I can’t claim to have seen every single Madsen film, but I can say I’ve seen enough to appreciate a working actor’s need to make a living at all costs. I adore Madsen, find great joy in watching his worst films, and still have fond memories of those years in college. He’s my Bruce Campbell. And the 90s will always be symbolized by images of Madsen dancing to Super Sounds of the 70s with straight razor in hand.

1999-present: What is the Matrix?
Most of my life has been defined by the movies that captivate me, but it wasn’t until the turn of this century that I realized just how much a sci-fi geek I really am. Sure, Star Wars was a defining moment, but it was for everyone and that didn’t make us all sci-fi fans. The release of The Matrix opened a new era that has made clear to me just who I am and why I shouldn’t apologize for it.
Within a year I met a group of guys who are true fanboys. With no apologies, these guys spent hours each workday in conversation about the latest movies or video games or comic books, and my buddy Nate began to school me on all of it. It was during these first conversations that he posed the question, “What are your favorite films right now?” When I answered, “The Matrix, Star Wars, X-Men…”, he laughed and said, “You’re totally a sci-fi geek.” I couldn’t deny it. I can’t now. A quick look at my favorite films and tv series includes Minority Report, Lord of the Rings, Heroes, and Battlestar Galactica. It’s who I am, and it’s because of that time that I can admit it. Nate spent two years teaching me the back stories of the X-Men, of Spider-Man, and I spent those years discussing openly all the things I’d ever loved in all the movies I’d seen in my life. I’d never had that opportunity before, and it’s ruined me forever.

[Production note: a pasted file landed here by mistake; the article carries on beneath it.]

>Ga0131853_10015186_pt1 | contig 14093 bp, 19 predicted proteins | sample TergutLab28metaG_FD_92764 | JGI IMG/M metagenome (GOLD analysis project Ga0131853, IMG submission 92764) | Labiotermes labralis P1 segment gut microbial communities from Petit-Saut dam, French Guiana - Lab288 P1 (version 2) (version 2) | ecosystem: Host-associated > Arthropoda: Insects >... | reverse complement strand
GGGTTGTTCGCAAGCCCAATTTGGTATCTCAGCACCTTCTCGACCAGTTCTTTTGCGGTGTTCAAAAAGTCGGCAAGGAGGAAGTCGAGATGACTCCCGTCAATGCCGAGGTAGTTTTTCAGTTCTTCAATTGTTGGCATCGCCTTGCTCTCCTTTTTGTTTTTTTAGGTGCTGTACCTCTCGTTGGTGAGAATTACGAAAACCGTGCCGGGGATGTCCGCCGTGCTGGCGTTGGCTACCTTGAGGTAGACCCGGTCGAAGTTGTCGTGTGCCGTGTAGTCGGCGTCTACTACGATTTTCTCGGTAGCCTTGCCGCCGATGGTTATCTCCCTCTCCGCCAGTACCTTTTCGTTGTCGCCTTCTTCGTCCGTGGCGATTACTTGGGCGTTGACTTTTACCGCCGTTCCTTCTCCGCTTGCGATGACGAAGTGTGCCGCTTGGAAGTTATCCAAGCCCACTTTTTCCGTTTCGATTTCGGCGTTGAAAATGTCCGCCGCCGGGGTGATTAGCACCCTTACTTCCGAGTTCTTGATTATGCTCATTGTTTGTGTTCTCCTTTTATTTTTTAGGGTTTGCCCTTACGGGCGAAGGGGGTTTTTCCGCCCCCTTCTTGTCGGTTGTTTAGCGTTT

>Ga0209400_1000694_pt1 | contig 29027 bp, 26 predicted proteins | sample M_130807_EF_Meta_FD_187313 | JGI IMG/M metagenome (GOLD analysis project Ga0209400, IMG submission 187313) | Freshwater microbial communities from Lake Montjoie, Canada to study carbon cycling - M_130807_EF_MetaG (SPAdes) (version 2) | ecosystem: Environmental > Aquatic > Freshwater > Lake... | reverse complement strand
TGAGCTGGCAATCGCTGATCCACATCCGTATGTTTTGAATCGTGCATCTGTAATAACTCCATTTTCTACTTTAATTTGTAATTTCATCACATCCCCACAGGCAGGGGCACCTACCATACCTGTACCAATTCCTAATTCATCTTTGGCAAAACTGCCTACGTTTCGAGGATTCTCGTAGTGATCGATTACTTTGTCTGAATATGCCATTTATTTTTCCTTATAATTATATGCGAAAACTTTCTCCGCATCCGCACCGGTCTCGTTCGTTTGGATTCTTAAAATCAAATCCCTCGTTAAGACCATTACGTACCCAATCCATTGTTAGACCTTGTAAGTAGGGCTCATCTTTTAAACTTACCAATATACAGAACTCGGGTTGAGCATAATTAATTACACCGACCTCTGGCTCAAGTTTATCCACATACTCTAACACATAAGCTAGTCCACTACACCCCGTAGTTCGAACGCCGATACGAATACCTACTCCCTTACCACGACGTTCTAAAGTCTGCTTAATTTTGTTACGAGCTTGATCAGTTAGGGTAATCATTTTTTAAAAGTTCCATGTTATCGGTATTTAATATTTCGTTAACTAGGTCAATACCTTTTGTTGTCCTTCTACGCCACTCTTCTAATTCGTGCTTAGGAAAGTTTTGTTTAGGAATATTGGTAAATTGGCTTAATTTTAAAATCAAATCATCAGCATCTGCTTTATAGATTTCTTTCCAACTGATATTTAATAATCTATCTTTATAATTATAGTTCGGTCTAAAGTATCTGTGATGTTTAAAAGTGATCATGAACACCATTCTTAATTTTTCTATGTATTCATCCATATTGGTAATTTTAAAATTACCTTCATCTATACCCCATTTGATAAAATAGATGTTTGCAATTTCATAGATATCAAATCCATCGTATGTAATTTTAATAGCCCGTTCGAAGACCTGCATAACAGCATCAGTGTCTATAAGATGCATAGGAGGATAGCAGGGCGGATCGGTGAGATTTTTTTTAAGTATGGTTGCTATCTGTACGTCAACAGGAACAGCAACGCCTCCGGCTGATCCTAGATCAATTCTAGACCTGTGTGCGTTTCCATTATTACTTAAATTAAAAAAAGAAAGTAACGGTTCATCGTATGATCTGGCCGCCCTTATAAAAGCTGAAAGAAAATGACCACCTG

Now, I am quick to admit when I love a film or hate a film, and I have plenty of reasons to back it up. I know more about the major comic characters than I ever dreamed I would, and I’m proud of that knowledge because it reminds me of a perfect moment in time when I was surrounded by people just like me. When I say to people that pop culture defines my life, they often look at me with a kind of sadness in their eyes. What they cannot realize is how rich my life has been because of the people I’ve met and conversations I’ve had and books I’ve read and themes I’ve explored as a direct result of my love for pop culture. Sure, I have more trivial knowledge in my head than any person should, and it’s only useful for dinner conversation, but I also have poignant memories attached to each tidbit. And in the end it’s really only the memories that will be left.

Drop me a note with your own pop culture experiences!